Back in 2012 things were looking pretty nasty.  In the third quarter the company announced a $1.2 billion impairment against its acquisition of Diversey, a producer of cleaning and sanitation products.  The total impairment charges for the acquisition totaled $1.8 billion by year end.  Since then the stock has rebounded nicely, doubling in value since late 2012.  Despite the run, the stock still trades at 0.7x sales.  Management estimates Fiscal Year (FY) 2013 earnings to be within $1.10 to $1.20 giving the stock a forward Price/Earnings (P/E) multiple in the low to mid 20's.   

That's pricey for a company that is barely growing sales, although the company is undertaking a major cost cutting initiative to "improve the quality of earnings".  So in the end even though sales may not be growing at a healthy rate in the short term the net income may still be propped up by cutting expenses.  Another major concern for me is the debt picture.  The company has $5 billion in debt, over 3.5x the $1.4 billion in shareholder equity.  In the first quarter of 2013 the company reported $130 million in operating profit and $91 million in interest expenses.  That's a very heavy debt burden.  I would want to see the company get a better control over their finances before I considered investing. 

Investing with soul

Of the three companies discussed in this article I would add The Female Health Company and Xylem to my watch list.  Sealed Air's debt situation and questionable acquisition strategy have scared me away for now.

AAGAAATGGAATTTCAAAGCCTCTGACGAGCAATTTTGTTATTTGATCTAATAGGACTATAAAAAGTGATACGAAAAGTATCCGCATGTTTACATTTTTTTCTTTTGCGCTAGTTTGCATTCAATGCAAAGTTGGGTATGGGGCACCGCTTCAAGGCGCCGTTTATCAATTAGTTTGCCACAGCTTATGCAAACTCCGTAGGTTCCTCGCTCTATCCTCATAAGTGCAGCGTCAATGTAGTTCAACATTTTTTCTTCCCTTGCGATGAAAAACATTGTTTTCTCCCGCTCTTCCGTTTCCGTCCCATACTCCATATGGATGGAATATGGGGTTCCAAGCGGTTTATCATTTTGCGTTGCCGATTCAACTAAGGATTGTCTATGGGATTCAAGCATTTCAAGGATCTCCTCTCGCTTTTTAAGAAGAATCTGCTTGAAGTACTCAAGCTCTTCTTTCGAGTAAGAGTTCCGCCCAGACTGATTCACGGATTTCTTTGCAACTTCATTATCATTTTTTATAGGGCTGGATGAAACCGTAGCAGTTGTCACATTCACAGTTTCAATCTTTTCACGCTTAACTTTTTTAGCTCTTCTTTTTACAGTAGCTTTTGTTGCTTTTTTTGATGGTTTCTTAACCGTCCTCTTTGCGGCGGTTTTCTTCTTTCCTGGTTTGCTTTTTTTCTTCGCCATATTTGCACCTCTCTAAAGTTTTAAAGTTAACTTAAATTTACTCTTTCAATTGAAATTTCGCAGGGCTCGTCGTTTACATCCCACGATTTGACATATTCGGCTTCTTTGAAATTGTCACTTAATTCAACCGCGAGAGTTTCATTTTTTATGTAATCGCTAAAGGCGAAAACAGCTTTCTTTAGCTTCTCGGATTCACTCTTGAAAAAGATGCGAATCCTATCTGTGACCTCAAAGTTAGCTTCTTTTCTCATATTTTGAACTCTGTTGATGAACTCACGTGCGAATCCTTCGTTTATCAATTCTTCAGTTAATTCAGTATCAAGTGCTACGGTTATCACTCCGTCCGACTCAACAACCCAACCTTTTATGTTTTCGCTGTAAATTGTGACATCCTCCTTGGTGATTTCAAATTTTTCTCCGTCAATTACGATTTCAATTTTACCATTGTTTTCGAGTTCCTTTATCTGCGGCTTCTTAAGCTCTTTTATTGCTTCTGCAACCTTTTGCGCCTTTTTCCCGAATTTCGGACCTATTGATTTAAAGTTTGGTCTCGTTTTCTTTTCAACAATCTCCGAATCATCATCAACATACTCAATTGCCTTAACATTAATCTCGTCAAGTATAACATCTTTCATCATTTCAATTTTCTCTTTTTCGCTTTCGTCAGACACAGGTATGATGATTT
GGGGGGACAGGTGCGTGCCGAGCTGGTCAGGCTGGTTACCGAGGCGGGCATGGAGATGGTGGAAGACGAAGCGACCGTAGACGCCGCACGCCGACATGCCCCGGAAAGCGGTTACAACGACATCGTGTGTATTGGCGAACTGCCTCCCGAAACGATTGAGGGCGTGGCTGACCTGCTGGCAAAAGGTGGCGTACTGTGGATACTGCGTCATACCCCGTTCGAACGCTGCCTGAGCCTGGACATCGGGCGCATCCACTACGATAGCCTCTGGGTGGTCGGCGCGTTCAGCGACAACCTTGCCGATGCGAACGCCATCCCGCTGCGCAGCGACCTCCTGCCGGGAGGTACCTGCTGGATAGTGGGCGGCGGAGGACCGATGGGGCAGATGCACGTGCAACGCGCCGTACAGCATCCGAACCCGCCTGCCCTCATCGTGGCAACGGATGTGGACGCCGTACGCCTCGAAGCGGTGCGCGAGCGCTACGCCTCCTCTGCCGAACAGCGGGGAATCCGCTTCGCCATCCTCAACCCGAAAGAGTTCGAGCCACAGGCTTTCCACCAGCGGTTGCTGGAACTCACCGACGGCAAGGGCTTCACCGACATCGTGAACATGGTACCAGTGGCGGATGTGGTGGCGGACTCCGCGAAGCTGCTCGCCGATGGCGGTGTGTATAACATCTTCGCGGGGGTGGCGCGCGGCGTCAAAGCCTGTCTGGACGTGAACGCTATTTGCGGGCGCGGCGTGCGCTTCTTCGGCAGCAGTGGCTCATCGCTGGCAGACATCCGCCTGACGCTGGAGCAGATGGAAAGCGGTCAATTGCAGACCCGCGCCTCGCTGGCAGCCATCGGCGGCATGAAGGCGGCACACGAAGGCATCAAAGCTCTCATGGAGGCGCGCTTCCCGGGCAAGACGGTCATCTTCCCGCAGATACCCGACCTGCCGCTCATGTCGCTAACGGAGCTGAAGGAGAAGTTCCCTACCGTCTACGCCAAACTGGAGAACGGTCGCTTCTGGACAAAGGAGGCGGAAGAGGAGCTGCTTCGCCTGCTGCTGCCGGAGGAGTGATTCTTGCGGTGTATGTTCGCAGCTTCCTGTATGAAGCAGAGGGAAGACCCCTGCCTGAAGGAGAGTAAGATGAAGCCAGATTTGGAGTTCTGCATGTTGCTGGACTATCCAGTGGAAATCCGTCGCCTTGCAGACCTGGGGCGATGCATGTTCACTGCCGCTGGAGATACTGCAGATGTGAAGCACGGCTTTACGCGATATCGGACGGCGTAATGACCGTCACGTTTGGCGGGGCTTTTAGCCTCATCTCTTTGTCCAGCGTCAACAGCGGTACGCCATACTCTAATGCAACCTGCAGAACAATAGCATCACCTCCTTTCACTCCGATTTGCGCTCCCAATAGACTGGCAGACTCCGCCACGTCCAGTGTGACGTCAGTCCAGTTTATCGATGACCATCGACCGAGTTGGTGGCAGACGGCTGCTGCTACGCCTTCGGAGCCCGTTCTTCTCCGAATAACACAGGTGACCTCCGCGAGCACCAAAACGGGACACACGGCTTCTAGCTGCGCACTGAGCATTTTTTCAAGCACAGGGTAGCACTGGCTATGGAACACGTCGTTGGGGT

All three have phenomenal growth opportunities in emerging markets.  Whether it's female condoms, improved water systems, or food sanitation and hygiene, the growth is going to come from developing countries.  With this opportunity comes great risk, though.  I believe it will be a rocky road over the next few years as global markets slowly recover, but I the long term major investments in the infrastructure and quality of life in emerging markets will reward these companies handsomely.    

Stephen Benz has no position in any stocks mentioned. The Motley Fool owns shares of Sealed Air.. Try any of our Foolish newsletter services free for 30 days. We Fools may not all hold the same opinions, but we all believe that considering a diverse range of insights makes us better investors. The Motley Fool has a disclosure policy. Is this post wrong? Click here. Think you can do better? Join us and write your own!